Conference on Latin American History 40
Marcela Echeverri (Yale University) focuses on the first decade of the independence wars in northern South America, where colonial Spanish administrative units fragmented into smaller autonomous entities, each of which passed legislation to abolish slavery and the slave trade by 1815. Debates about republican notions of citizenship and about slaves’ participation in the independence struggle shaped this legislation, which in turn laid the foundation for the gradual abolition policies of the centralized state of Gran Colombia established in 1821.
Lloyd Belton (University of Leeds) analyzes connections among black Latin American and African American advocates of abolitionism and racial equality by focusing on a black Brazilian man and a Haitian woman of color who were active in Boston in the 1830s and 1840s. Emiliano Mundrucu launched one of the first court cases against segregation in the United States, while Martha Pero played a key role in a radical women’s anti-slavery society. Their actions underscore that Atlantic-wide perspectives are necessary to understanding debates about abolitionism and segregation.
Celso Thomas Castilho (Vanderbilt University) likewise examines Atlantic-world connections by analyzing the anti-slavery serial literature published in Latin American newspapers in the 1840s and 1850s, with examples from São Luiz (Brazil), Mexico City, Lima, and Buenos Aires. Focusing on literary culture furnishes new insights into Latin American abolitionism and on the region’s place in the production and circulation of Atlantic antislavery thought.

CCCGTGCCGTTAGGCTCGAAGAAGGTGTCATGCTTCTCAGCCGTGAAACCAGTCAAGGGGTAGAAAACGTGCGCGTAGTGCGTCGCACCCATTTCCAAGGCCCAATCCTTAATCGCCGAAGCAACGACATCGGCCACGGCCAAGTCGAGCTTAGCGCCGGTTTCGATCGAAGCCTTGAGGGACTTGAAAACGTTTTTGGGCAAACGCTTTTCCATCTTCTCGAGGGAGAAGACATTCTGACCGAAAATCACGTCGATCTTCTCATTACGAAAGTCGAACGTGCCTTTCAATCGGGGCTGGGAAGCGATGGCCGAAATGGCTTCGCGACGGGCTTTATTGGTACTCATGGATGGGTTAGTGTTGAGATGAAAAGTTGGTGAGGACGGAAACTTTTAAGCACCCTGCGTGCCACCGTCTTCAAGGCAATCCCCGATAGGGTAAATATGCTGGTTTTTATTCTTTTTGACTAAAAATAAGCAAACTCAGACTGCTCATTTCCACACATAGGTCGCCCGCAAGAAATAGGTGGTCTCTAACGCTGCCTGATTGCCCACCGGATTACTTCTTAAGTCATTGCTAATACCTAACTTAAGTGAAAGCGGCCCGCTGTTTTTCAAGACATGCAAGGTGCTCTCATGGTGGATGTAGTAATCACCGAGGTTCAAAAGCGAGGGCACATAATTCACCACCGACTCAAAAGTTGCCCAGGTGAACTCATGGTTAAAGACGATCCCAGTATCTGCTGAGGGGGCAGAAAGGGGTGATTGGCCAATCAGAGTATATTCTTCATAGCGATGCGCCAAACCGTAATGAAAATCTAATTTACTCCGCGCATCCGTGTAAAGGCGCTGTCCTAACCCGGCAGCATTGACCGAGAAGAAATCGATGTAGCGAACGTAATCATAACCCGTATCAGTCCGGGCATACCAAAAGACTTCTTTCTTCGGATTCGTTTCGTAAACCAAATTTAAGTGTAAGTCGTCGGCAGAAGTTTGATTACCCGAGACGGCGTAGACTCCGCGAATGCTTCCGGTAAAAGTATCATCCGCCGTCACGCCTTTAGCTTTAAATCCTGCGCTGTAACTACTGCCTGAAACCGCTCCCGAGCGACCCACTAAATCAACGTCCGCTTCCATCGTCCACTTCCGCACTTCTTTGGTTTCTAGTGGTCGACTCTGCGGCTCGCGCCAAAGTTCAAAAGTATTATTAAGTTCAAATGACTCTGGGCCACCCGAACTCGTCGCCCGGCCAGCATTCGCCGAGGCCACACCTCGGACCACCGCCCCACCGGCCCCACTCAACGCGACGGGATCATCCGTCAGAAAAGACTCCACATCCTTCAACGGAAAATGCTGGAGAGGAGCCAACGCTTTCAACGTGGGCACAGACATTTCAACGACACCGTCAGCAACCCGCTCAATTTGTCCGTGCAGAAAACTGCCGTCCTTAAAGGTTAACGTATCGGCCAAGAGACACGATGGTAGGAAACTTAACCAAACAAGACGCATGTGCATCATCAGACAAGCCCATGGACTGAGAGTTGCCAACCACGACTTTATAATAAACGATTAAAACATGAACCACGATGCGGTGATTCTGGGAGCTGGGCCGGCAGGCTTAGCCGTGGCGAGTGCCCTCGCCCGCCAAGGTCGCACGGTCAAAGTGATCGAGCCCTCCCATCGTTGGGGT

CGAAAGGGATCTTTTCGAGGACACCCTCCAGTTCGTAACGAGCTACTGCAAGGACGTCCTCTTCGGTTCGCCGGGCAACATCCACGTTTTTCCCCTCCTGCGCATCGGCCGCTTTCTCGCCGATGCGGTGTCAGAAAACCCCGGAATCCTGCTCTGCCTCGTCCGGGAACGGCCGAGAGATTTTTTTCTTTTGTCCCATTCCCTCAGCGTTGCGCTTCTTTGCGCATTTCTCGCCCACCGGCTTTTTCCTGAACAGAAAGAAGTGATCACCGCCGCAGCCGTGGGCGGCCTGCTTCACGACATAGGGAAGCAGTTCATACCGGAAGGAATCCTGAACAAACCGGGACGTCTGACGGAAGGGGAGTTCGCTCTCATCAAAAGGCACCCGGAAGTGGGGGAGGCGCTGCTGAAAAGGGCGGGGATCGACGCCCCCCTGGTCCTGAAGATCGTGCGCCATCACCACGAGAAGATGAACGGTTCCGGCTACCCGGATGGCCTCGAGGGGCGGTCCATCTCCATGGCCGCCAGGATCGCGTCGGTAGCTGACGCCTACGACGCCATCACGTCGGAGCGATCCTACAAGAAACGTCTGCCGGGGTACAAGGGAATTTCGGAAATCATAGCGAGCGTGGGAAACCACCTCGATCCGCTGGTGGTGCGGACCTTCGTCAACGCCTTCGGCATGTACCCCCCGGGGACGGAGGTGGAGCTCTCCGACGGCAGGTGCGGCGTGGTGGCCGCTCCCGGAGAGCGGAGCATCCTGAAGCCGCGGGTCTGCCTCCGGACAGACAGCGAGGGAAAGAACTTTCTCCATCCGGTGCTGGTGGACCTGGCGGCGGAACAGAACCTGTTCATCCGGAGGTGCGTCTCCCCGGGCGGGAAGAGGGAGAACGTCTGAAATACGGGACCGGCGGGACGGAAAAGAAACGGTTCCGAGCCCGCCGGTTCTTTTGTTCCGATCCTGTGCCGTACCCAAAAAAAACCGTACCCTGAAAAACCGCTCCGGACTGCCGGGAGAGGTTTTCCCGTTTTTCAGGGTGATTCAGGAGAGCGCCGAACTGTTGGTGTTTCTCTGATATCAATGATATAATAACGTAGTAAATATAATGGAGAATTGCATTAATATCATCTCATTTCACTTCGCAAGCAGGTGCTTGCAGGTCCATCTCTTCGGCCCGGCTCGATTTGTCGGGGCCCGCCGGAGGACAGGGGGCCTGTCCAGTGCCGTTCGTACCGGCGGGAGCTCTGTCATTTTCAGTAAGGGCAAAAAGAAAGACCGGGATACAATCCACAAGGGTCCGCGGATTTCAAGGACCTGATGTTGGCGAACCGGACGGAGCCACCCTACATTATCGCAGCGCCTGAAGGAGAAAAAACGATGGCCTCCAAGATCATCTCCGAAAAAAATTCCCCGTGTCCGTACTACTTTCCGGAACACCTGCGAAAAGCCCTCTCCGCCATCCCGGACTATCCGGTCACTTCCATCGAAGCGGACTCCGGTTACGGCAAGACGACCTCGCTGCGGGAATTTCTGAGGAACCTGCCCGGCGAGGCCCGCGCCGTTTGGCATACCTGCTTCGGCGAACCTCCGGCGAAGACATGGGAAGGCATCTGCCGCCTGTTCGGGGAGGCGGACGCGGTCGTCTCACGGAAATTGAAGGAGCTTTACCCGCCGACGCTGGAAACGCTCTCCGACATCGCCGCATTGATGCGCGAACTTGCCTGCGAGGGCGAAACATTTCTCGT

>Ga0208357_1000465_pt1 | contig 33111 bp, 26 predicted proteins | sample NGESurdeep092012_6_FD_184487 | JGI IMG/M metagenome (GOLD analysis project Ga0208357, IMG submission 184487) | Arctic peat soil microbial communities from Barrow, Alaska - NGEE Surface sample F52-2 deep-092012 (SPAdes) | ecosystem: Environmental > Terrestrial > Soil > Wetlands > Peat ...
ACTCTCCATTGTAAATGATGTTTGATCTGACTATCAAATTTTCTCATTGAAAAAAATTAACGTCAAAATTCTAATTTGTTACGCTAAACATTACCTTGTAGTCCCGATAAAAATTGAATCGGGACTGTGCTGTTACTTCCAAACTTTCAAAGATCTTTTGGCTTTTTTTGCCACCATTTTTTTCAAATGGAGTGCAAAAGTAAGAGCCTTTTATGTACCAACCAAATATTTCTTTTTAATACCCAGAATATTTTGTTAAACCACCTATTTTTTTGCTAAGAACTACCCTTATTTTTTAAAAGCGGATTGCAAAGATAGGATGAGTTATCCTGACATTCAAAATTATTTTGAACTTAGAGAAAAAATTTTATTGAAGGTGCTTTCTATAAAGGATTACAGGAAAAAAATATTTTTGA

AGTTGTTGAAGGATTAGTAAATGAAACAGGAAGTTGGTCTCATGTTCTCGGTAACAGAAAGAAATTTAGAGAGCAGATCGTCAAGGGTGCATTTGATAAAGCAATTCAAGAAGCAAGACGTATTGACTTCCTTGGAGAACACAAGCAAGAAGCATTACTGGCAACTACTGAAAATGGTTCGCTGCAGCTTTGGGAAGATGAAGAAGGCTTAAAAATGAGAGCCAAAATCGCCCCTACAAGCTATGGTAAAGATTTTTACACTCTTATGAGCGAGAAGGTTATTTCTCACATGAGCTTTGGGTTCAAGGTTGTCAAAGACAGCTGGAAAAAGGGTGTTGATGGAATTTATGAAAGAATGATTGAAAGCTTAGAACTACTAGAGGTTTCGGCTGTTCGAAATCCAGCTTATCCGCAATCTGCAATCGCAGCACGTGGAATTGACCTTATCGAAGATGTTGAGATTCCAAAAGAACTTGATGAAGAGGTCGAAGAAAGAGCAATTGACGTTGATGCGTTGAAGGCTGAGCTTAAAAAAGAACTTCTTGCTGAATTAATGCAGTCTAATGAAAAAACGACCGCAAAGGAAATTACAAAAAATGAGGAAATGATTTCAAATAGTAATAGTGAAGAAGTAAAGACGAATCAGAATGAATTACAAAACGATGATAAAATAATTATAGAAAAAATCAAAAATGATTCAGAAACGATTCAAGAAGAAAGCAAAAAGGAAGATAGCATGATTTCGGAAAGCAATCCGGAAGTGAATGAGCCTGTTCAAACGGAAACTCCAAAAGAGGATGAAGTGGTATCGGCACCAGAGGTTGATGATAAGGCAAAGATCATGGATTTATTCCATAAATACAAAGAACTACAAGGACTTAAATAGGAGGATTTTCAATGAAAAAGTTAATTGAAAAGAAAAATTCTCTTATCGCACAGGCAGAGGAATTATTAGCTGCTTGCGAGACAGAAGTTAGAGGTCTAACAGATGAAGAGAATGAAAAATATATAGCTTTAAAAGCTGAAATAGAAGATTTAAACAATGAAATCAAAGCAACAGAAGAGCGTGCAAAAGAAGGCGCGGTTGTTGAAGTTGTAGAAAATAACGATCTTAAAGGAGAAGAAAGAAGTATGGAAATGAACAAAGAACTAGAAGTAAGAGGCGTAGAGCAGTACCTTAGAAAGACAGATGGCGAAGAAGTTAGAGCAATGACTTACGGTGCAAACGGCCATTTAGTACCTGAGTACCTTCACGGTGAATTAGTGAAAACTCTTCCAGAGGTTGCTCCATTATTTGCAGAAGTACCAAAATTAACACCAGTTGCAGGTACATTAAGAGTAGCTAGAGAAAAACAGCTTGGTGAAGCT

Hendrik Kraay (University of Calgary) examines efforts to repress slaves’ participation in the rowdy pre-Lenten celebrations of entrudo and sets them in the broader context of efforts to “civilize” and “modernize” Brazilian cities and their popular street culture. These came in a mid-nineteenth-century context when slavery increasingly came into question. The first measures against the slave trade coincided with the proliferation of anti-entrudo bylaws, and what some scholars have identified as a major crackdown on entrudo (and other aspects of urban popular culture) came in the aftermath of the slave trade’s effective end in 1850. Debates about popular culture reflected larger concerns about slavery and its looming end.
Together, these papers provide new perspectives on the connections among anti-slavery actors and the complex processes by which people came to challenge slavery, drawing on local, national, and international influences. They underscore the importance of both local contexts and Atlantic-World connections. Local interpretations of republicanism, anti-slavery, anti-racism, and “civilization” were shaped by Atlantic-world ideas, processes, and trends.